Jumped In by Patrick Flores-Scott
Author: Patrick Flores-Scott
Published August 27, 2013 by Henry Holt and Co.
Goodreads Summary: Sam has the rules of slackerhood down: Don’t be late to class. Don’t ever look the teacher in the eye. Develop your blank stare. Since his mom left, he has become an expert in the art of slacking, especially since no one at his new school gets his intense passion for the music of the Pacific Northwest—Nirvana, Hole, Sleater-Kinney. Then his English teacher begins a slam poetry unit and Sam gets paired up with the daunting, scarred, clearly-a-gang-member Luis, who happens to sit next to him in every one of his classes. Slacking is no longer an option—Luis will destroy him. Told in Sam’s raw voice and interspersed with vivid poems, Jumped In by Patrick Flores-Scott is a stunning debut novel about differences, friendship, loss, and the power of words
My Review: This book is about depression, friendship, poetry, music, loyalty, teachers, and family.. It is amazing that through Sam’s interactions with Luis and introduction to poetry, he goes from trying to be invisible on purpose to having a whole different view of his surroundings. Luis changes how he sees the world because Luis ends up being everything he thought he wasn’t.
This book surprised me. I didn’t know what it was about when I started, so I wasn’t sure what I was getting myself into. At first Sam seems to just be a slacker that is hard to connect with, and I thought it was going to be similar to many other books with a bully that I’ve read. But it ended up being like Luis was to Sam–everything I thought it wasn’t going to be, and it was so unpredictable. From page 1, the author had me. The images just jumped out at me. And that was just the beginning of me being thoroughly impressed with the book. Both of the voices in this book resonated with me for a long time after (As much as I end up liking Sam in this book, I think Luis may be one of my favorite characters ever. He has a beautiful voice, and I felt privileged to meet him.). It was one of those books that I had to let marinate before I could pick up another one because it was still banging around inside of my head (and I couldn’t stop hearing Sam and Luis’s voices).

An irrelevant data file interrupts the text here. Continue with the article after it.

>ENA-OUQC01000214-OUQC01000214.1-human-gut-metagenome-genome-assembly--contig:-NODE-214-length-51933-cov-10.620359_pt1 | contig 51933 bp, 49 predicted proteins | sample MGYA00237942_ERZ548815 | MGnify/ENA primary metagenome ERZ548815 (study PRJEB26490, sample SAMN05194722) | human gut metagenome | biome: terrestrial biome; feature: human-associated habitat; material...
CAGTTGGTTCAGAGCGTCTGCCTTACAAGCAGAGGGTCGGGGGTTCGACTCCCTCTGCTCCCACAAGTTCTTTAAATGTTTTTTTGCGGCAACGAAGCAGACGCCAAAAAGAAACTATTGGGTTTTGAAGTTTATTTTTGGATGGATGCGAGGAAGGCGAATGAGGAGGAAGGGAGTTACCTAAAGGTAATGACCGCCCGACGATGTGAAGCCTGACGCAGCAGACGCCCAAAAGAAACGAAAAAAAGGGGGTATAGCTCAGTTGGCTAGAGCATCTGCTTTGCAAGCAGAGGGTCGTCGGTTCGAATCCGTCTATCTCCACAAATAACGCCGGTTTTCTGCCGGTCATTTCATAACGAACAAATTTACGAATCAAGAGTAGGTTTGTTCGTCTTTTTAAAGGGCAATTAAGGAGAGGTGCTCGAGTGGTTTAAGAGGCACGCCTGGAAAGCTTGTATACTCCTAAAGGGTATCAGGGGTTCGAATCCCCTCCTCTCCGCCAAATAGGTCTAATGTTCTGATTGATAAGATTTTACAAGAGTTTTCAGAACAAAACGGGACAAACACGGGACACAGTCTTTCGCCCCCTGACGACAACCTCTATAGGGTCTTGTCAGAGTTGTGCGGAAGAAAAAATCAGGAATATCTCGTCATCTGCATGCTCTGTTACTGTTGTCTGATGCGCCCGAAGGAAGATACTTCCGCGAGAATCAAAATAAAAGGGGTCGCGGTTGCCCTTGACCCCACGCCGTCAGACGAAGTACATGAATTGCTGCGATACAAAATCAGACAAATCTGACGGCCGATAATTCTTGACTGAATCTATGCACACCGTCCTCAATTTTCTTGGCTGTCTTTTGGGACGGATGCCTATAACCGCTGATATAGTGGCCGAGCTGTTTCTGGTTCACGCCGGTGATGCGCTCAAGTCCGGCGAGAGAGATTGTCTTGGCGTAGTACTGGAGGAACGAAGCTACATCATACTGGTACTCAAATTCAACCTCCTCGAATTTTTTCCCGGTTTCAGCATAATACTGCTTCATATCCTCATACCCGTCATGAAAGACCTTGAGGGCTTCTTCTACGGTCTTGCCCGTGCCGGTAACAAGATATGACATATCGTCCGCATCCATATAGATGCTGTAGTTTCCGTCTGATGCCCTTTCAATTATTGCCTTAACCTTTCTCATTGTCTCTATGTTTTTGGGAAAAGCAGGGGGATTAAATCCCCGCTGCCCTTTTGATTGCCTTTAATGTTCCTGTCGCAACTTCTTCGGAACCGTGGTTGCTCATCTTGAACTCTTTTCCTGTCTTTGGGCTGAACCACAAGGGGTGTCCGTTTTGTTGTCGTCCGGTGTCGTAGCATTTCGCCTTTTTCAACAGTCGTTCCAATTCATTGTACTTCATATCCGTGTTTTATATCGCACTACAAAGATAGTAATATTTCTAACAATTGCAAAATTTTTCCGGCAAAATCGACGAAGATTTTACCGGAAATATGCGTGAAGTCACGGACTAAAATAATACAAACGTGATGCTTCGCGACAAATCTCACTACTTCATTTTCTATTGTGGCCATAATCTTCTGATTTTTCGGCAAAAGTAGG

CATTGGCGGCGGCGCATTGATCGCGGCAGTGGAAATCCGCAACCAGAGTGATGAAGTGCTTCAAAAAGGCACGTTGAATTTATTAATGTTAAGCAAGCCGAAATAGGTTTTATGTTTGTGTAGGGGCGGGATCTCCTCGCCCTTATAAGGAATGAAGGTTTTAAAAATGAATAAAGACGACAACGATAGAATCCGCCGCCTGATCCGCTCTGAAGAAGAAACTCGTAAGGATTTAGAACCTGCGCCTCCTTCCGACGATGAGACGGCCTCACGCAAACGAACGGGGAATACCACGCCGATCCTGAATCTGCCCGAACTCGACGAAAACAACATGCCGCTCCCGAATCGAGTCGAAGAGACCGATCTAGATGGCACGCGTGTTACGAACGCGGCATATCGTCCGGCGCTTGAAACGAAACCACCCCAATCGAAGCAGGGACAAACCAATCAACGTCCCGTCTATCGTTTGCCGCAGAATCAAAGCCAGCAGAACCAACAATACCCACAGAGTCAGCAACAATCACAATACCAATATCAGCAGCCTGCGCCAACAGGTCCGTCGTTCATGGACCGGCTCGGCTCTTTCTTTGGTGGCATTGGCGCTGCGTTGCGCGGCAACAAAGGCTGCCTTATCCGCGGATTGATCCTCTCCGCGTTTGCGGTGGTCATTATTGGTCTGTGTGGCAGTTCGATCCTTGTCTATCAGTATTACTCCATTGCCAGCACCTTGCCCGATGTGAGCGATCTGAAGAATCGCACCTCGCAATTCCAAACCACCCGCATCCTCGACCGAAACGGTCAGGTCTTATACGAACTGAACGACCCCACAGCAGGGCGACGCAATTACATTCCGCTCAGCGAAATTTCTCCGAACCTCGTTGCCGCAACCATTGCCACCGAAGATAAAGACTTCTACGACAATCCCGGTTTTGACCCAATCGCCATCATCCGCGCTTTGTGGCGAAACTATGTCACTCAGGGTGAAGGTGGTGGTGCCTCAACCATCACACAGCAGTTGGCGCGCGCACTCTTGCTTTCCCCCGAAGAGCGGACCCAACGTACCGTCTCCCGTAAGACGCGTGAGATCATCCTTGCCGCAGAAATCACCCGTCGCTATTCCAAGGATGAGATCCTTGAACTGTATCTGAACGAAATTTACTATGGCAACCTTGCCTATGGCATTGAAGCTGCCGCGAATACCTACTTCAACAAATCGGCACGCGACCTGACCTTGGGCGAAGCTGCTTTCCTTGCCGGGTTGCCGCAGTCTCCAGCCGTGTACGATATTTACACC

Teachers’ Tools for Navigation: This is a poetry-friendly book. First, although Sam is telling the story, throughout Luis’s voice is shared through his poetry. Beautiful poetry. Also, one of the main settings of the book is an English classroom with a pretty awesome English teacher talking about poetry. There are even examples of poems that she asks her students to write such as diamantes and nonets. All of her poetry unit (and writing process) activities would be perfect to use in the classroom.
Discussion Questions: Was there ever someone you judged by looking at them, but later learned that they were not what you thought?; Have you ever just tried to be invisible? Why?; Do you ever have “brain movies” like Sam when your brain just won’t stop thinking?; How does Luis’s friendship change Sam?; How is Luis different than what Sam assumed he would be?; How does Gilbert affect Sam?
We Flagged: “I pull away from everyone, and after a while, I pretty much quit talking altogether. It’s been two years. I’m a sophmore. I shouldn’t still be stuck like this. But the pit I’ve dug for myself feels so deep, I can’t climb out of it. I want to. I want to climb out and join the world. But I can’t. I don’t know how.” (Sam, p. 32)
Still waters, aguas quietas
But in school you have to speak
To be seen as running deep
To be thought of as more than
The tragic mask
I wear to put you off
I don’t know why, so don’t ask
Someday I’ll scrap the mask
I’ll let loose my new, crazy words
I’ll speak my piece
Without ceasing till you’ve learned…
That I’m as deep
As Everest is voluminous
I’m as thoughtful
As the sun is luminous
As Casanova is amorous
As a grizzly is carnivorous…” (Luis, p. 51)
Read This If You Loved: Dr. Bird’s Advice for Sad Poets by Evan Roskos, Rose Under Fire by Elizabeth Wein, Reality Boy by A.S. King, Wine Young Fool by Sean Beaudoin
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